Monday, June 16, 2008

Postcard From Hawai'i

Hawaiian Style Band--"Kaimana Hila" (mp3)
Willie K--"You Ku'uipo" (mp3)

I'm not above making gross overgeneralizations, so I'll start with one here: Maui is Hilton Head on an island in the middle of the South Pacific. That's right. Whiteyville. Resorts, golf courses, and a island menu softened and elevated for a blander, wealthier clientele. Prime land that once belonged to indigenous peoples taken from them by developers through the use of skyrocketing property taxes.

Oh, yeah, Maui is also just about the most beautiful place I've ever seen. Coincidence?

And if you're really wealthy, then Maui is probably a bit too crowded and common for you, so you move on to Lanai. Lanai has the highest gasoline prices in the United States at $5.80/gallon. Coincidence?

And I tend to forget until I get here that Hawai'i was a sovereign nation that we basically took over with the help of some Marines and the desires of some plantation owners. We felt the need to protect American interests on the islands. Sound familiar?

Our trip was to O'ahu. And but for a queasy trip back and forth on the Super Ferry and a bit of self-exploration around Maui, we've spent all of our time on this crowded, touristy island. O'ahu is sprawling, messy, at times, even ugly, but it an authentic Hawai'ian experience if you are willing to venture away from the South Beach-lite area of Waikiki (which I also really like, by the way), and given the melting pot of foreign tourists, hotel staff, and restaurant workers, even if you're not willing to leave Waikiki. All that is true on Maui is true here, but to a lesser degree because so many peoples have staked out turf in this crowded city already. So the wealthy are snatching up the North Shore, where the big waves come in the winter.

Just a sampling of a few items will give you an idea of what I mean about the blend of cultures that makes for the Hawaiian experience on O'ahu. The best doughnuts on the island, called malasadas, come from the Portuguese. The "plate lunch" with its meat, two scoops of rice, and macaroni salad, is originally from the Phillipines or Korea. The ukelele (of course I bought one and have already learned to play Springsteen's "I'm On Fire," among other things--the lyrics sound pretty damn stupid when you're singing and strumming a ukelele) comes from contact with Mexican cowboys who came here with the cattle. Pineapple are a transplant from South America; coffee the same. The incredible shrimp trucks, like Giovanni's (pictured here) are Italian in origin, basically serving shrimp scampi with enough garlic to kill the vampire Lestat. The Hawaiian shave ice, now ubiquitous, of which I ate the original, complete with some kind of baked beans (azuki beans) at the bottom, is Japanese. The Italian restaurant where last night I had Opah fish sauteed in garlic and olive oil with a light white wine sauce is staffed by Vietnamese and run by a Vietnamese chef. And the traditional Hawaiian food, with slow-cooked pork wrapped in taro leaves, a tomato, salmon, and onion salad, a tender beef jerky, and poi (the healthiest starch in the world), which tastes like uncooked, fermenting bread starter, to dip everything in is perhaps the best eating/immersion experience of all. You get the idea. All cultures meet here on O'ahu.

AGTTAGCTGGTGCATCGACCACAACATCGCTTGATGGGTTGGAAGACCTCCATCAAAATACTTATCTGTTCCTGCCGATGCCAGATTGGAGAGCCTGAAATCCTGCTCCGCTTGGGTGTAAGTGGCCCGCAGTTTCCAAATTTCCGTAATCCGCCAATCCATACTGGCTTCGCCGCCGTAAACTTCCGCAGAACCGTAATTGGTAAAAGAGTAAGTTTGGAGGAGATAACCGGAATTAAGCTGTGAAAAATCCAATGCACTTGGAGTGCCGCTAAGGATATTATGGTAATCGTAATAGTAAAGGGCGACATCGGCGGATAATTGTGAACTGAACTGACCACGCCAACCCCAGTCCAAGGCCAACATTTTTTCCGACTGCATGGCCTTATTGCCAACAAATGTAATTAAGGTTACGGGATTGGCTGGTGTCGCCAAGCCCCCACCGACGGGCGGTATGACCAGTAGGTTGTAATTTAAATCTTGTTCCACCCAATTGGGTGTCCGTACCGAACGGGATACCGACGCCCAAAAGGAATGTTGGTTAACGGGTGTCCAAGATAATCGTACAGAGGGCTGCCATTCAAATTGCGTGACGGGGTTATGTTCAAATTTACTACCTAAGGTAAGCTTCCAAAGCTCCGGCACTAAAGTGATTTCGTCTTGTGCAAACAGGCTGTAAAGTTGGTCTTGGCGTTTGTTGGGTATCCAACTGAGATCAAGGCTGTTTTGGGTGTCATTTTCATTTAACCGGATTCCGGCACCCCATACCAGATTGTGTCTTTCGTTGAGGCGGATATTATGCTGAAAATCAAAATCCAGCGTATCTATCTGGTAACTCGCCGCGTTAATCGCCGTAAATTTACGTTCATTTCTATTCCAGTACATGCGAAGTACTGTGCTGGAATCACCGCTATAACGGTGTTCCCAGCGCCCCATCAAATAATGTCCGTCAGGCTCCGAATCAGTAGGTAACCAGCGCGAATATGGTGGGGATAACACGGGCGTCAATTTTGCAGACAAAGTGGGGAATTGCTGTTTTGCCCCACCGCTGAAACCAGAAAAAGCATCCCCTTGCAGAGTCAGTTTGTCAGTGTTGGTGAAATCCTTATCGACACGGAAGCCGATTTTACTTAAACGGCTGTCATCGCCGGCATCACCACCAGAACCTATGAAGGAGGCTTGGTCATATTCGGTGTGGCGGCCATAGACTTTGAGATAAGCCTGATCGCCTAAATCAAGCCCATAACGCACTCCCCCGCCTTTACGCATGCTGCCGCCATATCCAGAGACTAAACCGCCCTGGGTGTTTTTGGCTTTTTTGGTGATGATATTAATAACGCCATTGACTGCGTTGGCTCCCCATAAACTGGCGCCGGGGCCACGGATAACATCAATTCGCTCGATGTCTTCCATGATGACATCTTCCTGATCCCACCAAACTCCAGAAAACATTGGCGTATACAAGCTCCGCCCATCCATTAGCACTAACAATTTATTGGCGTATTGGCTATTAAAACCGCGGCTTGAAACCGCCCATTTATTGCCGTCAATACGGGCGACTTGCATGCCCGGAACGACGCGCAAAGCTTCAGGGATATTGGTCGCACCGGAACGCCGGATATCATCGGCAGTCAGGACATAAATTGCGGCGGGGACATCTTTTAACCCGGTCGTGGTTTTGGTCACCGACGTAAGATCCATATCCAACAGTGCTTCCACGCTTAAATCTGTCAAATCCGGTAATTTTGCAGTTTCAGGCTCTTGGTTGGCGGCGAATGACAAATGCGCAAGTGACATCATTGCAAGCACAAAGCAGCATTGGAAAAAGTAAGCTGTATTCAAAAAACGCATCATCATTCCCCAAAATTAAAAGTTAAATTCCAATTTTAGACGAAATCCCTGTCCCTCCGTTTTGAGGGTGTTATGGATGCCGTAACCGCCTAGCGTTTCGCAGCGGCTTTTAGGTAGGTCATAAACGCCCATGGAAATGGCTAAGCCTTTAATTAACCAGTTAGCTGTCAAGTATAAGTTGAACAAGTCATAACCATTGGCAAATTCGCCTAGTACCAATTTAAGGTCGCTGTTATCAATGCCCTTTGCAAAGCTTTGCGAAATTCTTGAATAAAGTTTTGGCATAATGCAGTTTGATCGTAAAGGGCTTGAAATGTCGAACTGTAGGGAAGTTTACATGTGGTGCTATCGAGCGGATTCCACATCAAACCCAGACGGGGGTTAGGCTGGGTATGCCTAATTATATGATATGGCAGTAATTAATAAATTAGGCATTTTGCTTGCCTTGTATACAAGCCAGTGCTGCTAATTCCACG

Which is to say that Hawaii is a lot like the rest of America. Those whites who can flee to their safe havens where they/(we?) can recreate safety and comfort, but occasionally they'll venture out for a brief foray into the "real thing." Or maybe not. We were on a bus tour around the island the other day, and the driver/guide Mele, a native Hawaiian, said, "Hey, let me ask you all. We have these new restaurants now called P.F. Chang. Do you have them on the mainland? Are they any good? Should I go?" The chorus around us yelled, "Yes, it's awesome!" This is an area glutted with authentic Chinese, Korean, Japanese, and Filipino eateries, but where the people who staff those restaurants speak those languages.

Sorry to be preachy and condescending. I leave you with the sign across the street from our hotel, with its syntax-challenged attempt to lure the tourists: "Totally Nude and Billiards."

Having a great time. Wish you were here. Though by the time you see this, I'll probably be back. Mahalo. Aloha.

Both songs above come from the compilation CD, The 50 Greatest Hawai'i Music Albums Ever.

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